Why CBD oil is proving to be controversial

The CBD craze is sweeping different nations – whether or not cannabis has been legalised. You don’t have to look far to see CBD products on the shelves of Holland & Barrett in the UK. Meanwhile, in some states in the US, there are marijuana dispensaries visited by recreational users. Attitudes to cannabidiol are relaxing and it’s becoming a big hitter in the healthcare and retail industries alike. 

CBD oil, whether it comes in the form of capsules, sprays or edibles, has been praised for its long list of benefits. These include reducing anxiety, relieving pain, and treating symptoms associated with epilepsy. So, with its popularity and benefits in mind, how can CBD oil still be proving so controversial? 

Some health claims may be unfounded

When it comes to CBD, most of the scientific research has been based on its role in treating symptoms of rare forms of epilepsy. One large scale study on 214 patients shows that CBD use resulted in a 36.5% reduction of seizures.  

However, when it comes to other conditions, there’s simply too little evidence available. The NHS, for example, has called for further clinical trials into the effects of medical cannabis and CBD oil on the mind and the body. 

Controversy begins to build around how freely CBD-based products are available in stores and online. Marketers often their CBD products as being for wellbeing purposes – claiming that CBD could help with immune function and even depression. This has caused some controversy with boards such as the US Food and Drug Administration who reiterate that only certain products are approved and regulated.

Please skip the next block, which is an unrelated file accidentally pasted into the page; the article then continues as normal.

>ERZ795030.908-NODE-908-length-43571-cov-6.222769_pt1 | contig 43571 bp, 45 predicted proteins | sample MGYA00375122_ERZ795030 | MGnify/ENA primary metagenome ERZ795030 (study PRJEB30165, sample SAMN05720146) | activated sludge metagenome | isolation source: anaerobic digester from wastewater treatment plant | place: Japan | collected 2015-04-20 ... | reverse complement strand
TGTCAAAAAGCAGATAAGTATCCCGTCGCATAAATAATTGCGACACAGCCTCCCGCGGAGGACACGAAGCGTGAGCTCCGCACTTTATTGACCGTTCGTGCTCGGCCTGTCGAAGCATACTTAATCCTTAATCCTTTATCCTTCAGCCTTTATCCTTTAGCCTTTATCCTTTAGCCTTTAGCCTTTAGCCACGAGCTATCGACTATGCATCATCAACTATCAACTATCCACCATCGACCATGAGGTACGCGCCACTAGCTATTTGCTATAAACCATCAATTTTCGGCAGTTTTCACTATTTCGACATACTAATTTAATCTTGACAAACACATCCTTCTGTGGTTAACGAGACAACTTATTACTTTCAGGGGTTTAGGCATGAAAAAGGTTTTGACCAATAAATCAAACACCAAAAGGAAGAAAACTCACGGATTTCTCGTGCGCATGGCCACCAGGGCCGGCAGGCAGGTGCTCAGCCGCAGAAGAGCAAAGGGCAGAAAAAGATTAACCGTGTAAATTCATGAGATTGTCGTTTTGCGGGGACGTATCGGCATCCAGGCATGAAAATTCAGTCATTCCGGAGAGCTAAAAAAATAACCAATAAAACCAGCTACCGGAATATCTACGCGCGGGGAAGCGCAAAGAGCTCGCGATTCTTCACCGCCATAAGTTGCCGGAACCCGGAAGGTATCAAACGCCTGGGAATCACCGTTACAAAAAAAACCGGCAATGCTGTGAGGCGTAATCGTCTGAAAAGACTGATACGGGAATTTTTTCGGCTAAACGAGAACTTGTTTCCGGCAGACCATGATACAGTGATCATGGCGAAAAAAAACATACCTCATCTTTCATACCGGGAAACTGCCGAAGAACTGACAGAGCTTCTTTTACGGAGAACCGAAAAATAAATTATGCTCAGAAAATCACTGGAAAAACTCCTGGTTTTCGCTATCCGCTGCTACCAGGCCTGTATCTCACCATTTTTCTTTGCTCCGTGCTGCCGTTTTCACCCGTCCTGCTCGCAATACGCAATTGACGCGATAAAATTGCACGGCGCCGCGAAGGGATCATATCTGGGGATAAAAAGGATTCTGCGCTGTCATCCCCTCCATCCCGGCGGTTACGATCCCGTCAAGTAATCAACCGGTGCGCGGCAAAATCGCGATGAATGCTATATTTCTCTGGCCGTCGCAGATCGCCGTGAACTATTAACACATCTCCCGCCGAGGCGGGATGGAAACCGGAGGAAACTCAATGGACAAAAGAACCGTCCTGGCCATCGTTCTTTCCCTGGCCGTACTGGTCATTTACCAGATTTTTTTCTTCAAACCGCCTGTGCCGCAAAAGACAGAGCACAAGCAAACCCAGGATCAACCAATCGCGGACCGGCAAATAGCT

Some products may be unregulated

The market for CBD oil and CBD-based products is booming.  The Hemp Business Journal has predicted that the market for CBD will reach approximately $1.3 billion by 2022. But the industry and what’s brought to market is still pretty much unregulated. Products could easily fail tests for content – whether that’s because they’re to concentrated or contain too little CBD.

The purity of some products may also be questioned. Unlike medicinal cannabis, retailed CBD oil won’t necessarily go through a monitored process or systematic checks. This could put users at risk of consuming impure CBD – often mixed with chemicals they don’t know about. Some products may also contain tetrahydrocannabinol (THC) – the chemical which is known as causing a “high”. 

There is no guarantee on the severity of side effects

The number of benefits offered by CBD oil could easily be outweighed by its side effects. The lack of research into the side effects could be worrying for some people. 

Each user, based on their existing health condition, state of mind and behavioral tendencies, may react differently and more severely to CBD oil. A cross-sectional study showed that one out of every three users reported non-serious adverse effects.

Some of the side effects include: 

  • Dry mouth
  • Fatigue
  • Decreased appetite
  • Diarrhea 
  • Drowsiness
  • Anxiety 

Conclusion

The use of CBD oil is proving to be controversial based on the lack of regulation, a lack of scientific research and the possibility that it may cause harm to consumers. Although CBD-based products can be bought in shops and online, caution should be aired around their “wellbeing” claims. Never self-prescribe CBD for any health conditions and always seek the advice of a medical professional.